Somewhere in the next 30 days, two Keys residents will collaborate to make covid-19’s toughest decision: Do our kids go back to school — in their buildings, five days a week — on Aug. 13?
That decision will almost certainly fall to Monroe County Superintendent of Schools Theresa Axford and Bob Eadie, the administrator of the Florida Health Department in Monroe County. At the end of June, Axford and the school district’s reopening task force submitted its draft plan to the school board, laying out steps the district would take at each of three levels of coronavirus transmission. It’s a substantive plan that meets or exceeds the CDC guidelines, does its best to address the mind-boggling “devil in the details” minutiae and keeps students, teachers, staff and parents top of mind.
“None of us can accurately predict what will happen with the covid-19 virus between now and the opening of school in August,” Axford wrote in her school district blog on July 1. “But we have to be ready to go anyway.”
Indeed, they do. Florida schools, which set their own schedules, decided pre-covid shutdown to open in August; state law only says they can’t open before Aug. 10. But last week, Florida Gov. Ron DeSantis made it clear he expected schools to be ready to open in August — and he meant full occupancy, not remote learning. His directions mirror those at the federal political level: Open schools. In person. No remote learning as the first step out the door.
And, a lot of us went nuts. Open schools? Are we out of our minds?
Easy for me to say. I don’t have school-age kids. I don’t have to juggle two jobs that don’t do work-at-home, a partner out of work, kids spending too much time with television and screens, bills piling up, no day care, no play dates. Is it any wonder parents want their kids back IN school — just as much as they are terrified that being IN school could make them sick and kill grandma? Is there any doubt that teachers who know the flat out impossibility of keeping seven-year-olds from sharing boogers wonder how in the name of all that’s holy they are going to teach in socially distanced classrooms when someone yells “she touched me” and starts crying? Or pulls off the mask saying “Dad won’t wear this thing. He told me I didn’t have to. You can’t make me.”
But despite the conflict headlines and the genuine impossibility of everything running smoothly, there is significant room for local interpretation in the CDC guidelines, which is why Axford and the health department eventually will be the ones to make the decision.
This is clear: School buildings must be ready to open in August. It does not mean students must go back to their assigned buildings. Districts must have a layered plan, which takes into consideration three levels of coronavirus infection throughout the community. If, on Aug. 13, Monroe County’s transmission rate is considered “minimal,” everyone goes back to the classroom. If “moderate,” we begin to see a combination of in-person and remote learning. At “substantial,” remote learning is the solution.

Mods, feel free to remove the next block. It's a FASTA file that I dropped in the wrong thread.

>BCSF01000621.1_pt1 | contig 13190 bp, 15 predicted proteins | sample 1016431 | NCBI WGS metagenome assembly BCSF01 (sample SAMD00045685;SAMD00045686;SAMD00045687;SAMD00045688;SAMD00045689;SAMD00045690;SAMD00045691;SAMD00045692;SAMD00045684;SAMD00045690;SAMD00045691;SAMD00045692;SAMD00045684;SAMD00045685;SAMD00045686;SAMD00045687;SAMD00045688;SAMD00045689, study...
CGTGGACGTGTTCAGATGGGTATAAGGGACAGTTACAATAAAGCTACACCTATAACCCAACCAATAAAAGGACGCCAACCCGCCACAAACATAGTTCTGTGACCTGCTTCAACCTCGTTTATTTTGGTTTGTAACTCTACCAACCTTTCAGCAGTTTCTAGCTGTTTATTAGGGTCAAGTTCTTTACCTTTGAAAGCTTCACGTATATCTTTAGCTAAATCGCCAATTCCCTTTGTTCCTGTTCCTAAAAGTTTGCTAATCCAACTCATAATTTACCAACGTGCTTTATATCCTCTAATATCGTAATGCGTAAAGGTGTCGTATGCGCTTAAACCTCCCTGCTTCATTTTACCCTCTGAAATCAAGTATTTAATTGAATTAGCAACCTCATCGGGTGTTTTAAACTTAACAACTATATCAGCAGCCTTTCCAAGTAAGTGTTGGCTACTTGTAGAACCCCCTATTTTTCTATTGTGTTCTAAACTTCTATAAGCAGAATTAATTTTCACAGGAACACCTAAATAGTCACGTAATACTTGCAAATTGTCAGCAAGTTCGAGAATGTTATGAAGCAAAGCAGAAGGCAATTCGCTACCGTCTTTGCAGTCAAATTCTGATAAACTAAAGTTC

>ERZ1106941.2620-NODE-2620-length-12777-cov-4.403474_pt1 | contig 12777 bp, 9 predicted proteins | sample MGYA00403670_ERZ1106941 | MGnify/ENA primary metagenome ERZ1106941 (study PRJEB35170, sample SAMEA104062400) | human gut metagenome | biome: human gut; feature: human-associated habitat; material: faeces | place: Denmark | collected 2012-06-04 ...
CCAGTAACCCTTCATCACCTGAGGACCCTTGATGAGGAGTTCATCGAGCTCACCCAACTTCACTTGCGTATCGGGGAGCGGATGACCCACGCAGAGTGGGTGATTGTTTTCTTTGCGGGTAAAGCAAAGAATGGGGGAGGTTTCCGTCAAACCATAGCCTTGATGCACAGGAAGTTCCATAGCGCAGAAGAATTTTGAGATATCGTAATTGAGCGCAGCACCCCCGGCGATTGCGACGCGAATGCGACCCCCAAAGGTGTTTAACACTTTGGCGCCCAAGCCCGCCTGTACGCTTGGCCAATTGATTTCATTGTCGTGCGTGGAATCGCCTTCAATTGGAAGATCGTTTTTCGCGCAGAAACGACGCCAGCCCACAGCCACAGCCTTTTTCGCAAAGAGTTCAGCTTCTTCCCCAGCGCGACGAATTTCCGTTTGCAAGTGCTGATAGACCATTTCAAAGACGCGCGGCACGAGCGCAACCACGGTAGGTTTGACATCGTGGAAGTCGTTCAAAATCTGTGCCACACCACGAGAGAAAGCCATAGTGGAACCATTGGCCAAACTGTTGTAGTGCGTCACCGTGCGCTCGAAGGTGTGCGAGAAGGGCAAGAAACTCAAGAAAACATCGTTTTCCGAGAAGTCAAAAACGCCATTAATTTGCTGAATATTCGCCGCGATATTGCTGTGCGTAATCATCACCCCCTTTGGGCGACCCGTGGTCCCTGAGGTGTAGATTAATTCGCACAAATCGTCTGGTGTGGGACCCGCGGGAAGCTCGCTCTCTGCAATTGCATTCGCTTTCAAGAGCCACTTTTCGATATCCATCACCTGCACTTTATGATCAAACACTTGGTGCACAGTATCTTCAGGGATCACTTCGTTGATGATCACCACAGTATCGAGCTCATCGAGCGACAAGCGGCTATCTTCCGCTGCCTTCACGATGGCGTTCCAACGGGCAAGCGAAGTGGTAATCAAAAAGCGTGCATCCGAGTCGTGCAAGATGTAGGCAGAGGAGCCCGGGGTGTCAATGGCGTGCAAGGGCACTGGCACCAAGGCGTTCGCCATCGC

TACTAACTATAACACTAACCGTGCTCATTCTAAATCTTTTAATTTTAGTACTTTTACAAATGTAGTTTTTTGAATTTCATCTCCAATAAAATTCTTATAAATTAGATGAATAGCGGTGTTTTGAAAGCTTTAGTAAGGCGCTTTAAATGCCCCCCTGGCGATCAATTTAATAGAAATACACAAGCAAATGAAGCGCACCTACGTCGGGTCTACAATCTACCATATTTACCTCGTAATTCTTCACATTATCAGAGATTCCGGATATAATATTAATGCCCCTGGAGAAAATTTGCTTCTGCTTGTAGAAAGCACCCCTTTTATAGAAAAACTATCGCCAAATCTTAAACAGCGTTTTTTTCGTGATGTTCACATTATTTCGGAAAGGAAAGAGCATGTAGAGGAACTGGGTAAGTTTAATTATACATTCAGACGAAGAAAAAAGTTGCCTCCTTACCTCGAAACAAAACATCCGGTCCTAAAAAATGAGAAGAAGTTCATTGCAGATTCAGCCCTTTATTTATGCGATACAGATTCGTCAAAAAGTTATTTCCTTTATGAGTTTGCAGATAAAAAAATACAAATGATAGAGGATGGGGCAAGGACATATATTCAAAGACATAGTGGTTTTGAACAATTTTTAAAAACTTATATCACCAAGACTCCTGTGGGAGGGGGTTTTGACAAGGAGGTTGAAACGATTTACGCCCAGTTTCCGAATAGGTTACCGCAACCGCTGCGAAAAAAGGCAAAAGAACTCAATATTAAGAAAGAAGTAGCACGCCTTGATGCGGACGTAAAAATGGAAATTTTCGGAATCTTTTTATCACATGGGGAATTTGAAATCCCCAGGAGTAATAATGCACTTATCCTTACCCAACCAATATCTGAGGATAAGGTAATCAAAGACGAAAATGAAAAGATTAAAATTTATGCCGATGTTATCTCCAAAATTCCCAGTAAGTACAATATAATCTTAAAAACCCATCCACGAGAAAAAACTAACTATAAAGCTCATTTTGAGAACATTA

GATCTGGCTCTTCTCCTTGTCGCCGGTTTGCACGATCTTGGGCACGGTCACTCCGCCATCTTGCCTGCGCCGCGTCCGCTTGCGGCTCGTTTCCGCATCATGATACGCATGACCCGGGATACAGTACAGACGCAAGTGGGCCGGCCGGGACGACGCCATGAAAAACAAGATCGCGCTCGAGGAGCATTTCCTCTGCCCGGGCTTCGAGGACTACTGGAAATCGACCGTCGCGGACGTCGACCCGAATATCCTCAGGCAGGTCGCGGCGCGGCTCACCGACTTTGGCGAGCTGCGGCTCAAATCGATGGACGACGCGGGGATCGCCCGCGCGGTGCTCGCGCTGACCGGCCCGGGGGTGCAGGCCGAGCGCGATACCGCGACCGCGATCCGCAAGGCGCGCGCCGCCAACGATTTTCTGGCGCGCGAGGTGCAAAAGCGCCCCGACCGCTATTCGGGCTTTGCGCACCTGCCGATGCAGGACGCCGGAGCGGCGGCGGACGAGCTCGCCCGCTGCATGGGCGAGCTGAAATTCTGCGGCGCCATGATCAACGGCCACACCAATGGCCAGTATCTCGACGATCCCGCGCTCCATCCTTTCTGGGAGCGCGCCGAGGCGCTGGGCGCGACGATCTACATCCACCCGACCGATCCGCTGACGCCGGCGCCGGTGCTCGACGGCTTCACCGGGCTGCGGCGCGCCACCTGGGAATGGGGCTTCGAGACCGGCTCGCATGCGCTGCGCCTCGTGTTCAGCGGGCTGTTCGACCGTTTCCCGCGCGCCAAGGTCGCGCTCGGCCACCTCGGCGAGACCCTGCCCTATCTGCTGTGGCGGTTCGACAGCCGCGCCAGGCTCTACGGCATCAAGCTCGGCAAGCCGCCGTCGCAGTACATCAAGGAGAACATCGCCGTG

Therein lies the challenge for Axford and Eadie. Even with the best plans that dovetail with the CDC guidelines, the definitions for those three transmission levels are interpretive and our ability to flatten the curve transitory. The district’s draft plan specifically states it will “(c)oordinate with local health officials. This should be a first step in making decisions about responses to the presence of COVID-19 in the community. Health officials can help a school determine which set of strategies might be most appropriate for their specific community’s situation.”
The next few weeks of coronavirus data will determine which of three school opening scenarios Monroe County follows — and what will happen if that data shifts after Aug. 13. We all think we know best when it comes to our schools. After all, we attended school and we pay school taxes, so we’re experts at what schools ought be doing. Right? Not so much. I can have an opinion, but when the news release gets written, there’s likely to be two people quoted: Axford and Eadie. No matter which way they go, they’re going to catch hell. But not from me. I’m going to do my best to remember last spring.
God bless those teachers, administrators, bus drivers and school staff. All of them. Last spring, that’s what we were all saying, as schools closed down and our kids and grandkids came home. Mary, Joseph and the Wee Donkey, did we get a taste of home schooling. We shuddered every time we thought about the nightmare of multiplying our kid times 20 and our respect for them grew. We called them heroes. Remember? No more so then than now.